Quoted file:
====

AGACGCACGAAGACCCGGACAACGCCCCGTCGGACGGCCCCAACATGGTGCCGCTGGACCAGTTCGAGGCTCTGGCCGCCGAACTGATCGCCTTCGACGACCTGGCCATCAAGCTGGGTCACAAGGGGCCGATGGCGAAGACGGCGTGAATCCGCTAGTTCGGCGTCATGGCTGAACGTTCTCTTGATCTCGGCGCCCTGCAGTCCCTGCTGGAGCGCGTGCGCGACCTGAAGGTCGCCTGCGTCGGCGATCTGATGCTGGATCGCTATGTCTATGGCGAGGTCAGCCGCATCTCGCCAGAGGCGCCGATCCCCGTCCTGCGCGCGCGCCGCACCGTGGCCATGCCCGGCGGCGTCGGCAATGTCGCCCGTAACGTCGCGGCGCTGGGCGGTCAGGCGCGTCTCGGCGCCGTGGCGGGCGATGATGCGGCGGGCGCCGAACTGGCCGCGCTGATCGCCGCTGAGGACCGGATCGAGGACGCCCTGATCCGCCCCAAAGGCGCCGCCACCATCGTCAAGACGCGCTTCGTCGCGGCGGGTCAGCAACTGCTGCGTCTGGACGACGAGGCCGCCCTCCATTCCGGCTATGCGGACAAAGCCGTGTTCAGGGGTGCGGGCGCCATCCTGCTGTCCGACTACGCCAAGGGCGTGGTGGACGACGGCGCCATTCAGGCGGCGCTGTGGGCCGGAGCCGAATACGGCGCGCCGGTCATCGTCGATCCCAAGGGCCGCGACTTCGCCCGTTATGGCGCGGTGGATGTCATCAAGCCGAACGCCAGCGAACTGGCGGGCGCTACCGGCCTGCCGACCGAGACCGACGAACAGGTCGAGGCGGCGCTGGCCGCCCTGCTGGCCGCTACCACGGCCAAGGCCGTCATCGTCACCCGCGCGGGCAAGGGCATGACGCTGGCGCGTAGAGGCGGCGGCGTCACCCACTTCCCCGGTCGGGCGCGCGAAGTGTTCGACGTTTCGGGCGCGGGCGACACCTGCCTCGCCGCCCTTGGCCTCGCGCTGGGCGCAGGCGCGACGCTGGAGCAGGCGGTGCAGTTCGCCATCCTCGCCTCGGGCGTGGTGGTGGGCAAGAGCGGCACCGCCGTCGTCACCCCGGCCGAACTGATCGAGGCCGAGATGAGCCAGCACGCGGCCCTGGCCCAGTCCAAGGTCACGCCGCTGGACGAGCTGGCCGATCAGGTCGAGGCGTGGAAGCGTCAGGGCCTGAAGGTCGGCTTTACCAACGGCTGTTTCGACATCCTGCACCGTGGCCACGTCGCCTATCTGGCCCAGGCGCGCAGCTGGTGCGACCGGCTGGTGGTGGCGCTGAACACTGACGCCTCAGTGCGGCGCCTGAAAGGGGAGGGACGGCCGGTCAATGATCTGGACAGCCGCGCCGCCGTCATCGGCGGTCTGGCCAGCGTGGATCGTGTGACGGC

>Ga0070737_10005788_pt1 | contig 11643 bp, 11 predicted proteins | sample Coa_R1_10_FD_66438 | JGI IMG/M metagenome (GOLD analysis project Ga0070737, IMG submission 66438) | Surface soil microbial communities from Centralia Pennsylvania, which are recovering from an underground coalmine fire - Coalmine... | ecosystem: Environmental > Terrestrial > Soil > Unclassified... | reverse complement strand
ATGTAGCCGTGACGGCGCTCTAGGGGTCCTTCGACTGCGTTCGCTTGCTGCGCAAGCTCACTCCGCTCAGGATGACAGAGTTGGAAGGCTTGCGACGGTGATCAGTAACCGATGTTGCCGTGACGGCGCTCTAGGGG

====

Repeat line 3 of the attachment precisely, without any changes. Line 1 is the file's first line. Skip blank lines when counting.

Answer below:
ATGTAGCCGTGACGGCGCTCTAGGGGTCCTTCGACTGCGTTCGCTTGCTGCGCAAGCTCACTCCGCTCAGGATGACAGAGTTGGAAGGCTTGCGACGGTGATCAGTAACCGATGTTGCCGTGACGGCGCTCTAGGGG